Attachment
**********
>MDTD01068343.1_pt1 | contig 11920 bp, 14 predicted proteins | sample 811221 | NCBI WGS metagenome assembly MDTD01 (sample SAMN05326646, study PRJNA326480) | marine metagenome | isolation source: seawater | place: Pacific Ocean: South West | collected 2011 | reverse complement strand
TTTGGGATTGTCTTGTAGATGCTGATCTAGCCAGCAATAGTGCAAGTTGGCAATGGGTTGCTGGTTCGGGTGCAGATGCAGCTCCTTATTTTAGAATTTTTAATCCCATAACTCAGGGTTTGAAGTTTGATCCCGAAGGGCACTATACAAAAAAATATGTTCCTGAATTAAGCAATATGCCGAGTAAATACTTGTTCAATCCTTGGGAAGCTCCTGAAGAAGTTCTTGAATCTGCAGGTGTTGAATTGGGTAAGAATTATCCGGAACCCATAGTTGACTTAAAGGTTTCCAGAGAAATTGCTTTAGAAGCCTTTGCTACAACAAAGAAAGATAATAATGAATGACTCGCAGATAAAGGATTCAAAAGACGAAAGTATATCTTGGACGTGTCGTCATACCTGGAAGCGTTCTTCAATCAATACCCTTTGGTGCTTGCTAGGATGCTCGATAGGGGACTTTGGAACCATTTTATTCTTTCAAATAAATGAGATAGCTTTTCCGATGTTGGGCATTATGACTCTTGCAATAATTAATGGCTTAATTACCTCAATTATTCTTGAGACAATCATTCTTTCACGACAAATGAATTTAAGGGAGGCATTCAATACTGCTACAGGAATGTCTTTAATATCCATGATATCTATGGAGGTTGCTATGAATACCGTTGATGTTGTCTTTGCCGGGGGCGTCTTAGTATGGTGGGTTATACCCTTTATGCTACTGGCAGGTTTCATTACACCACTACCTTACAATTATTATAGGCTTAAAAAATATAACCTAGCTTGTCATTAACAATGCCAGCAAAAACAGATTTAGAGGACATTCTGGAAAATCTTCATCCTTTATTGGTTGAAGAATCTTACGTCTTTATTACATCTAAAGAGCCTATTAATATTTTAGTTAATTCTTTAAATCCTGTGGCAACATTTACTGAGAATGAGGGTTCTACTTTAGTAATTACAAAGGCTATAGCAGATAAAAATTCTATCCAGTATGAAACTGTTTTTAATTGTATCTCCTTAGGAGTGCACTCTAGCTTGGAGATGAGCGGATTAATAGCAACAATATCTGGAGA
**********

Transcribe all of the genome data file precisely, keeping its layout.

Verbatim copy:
>MDTD01068343.1_pt1 | contig 11920 bp, 14 predicted proteins | sample 811221 | NCBI WGS metagenome assembly MDTD01 (sample SAMN05326646, study PRJNA326480) | marine metagenome | isolation source: seawater | place: Pacific Ocean: South West | collected 2011 | reverse complement strand
TTTGGGATTGTCTTGTAGATGCTGATCTAGCCAGCAATAGTGCAAGTTGGCAATGGGTTGCTGGTTCGGGTGCAGATGCAGCTCCTTATTTTAGAATTTTTAATCCCATAACTCAGGGTTTGAAGTTTGATCCCGAAGGGCACTATACAAAAAAATATGTTCCTGAATTAAGCAATATGCCGAGTAAATACTTGTTCAATCCTTGGGAAGCTCCTGAAGAAGTTCTTGAATCTGCAGGTGTTGAATTGGGTAAGAATTATCCGGAACCCATAGTTGACTTAAAGGTTTCCAGAGAAATTGCTTTAGAAGCCTTTGCTACAACAAAGAAAGATAATAATGAATGACTCGCAGATAAAGGATTCAAAAGACGAAAGTATATCTTGGACGTGTCGTCATACCTGGAAGCGTTCTTCAATCAATACCCTTTGGTGCTTGCTAGGATGCTCGATAGGGGACTTTGGAACCATTTTATTCTTTCAAATAAATGAGATAGCTTTTCCGATGTTGGGCATTATGACTCTTGCAATAATTAATGGCTTAATTACCTCAATTATTCTTGAGACAATCATTCTTTCACGACAAATGAATTTAAGGGAGGCATTCAATACTGCTACAGGAATGTCTTTAATATCCATGATATCTATGGAGGTTGCTATGAATACCGTTGATGTTGTCTTTGCCGGGGGCGTCTTAGTATGGTGGGTTATACCCTTTATGCTACTGGCAGGTTTCATTACACCACTACCTTACAATTATTATAGGCTTAAAAAATATAACCTAGCTTGTCATTAACAATGCCAGCAAAAACAGATTTAGAGGACATTCTGGAAAATCTTCATCCTTTATTGGTTGAAGAATCTTACGTCTTTATTACATCTAAAGAGCCTATTAATATTTTAGTTAATTCTTTAAATCCTGTGGCAACATTTACTGAGAATGAGGGTTCTACTTTAGTAATTACAAAGGCTATAGCAGATAAAAATTCTATCCAGTATGAAACTGTTTTTAATTGTATCTCCTTAGGAGTGCACTCTAGCTTGGAGATGAGCGGATTAATAGCAACAATATCTGGAGA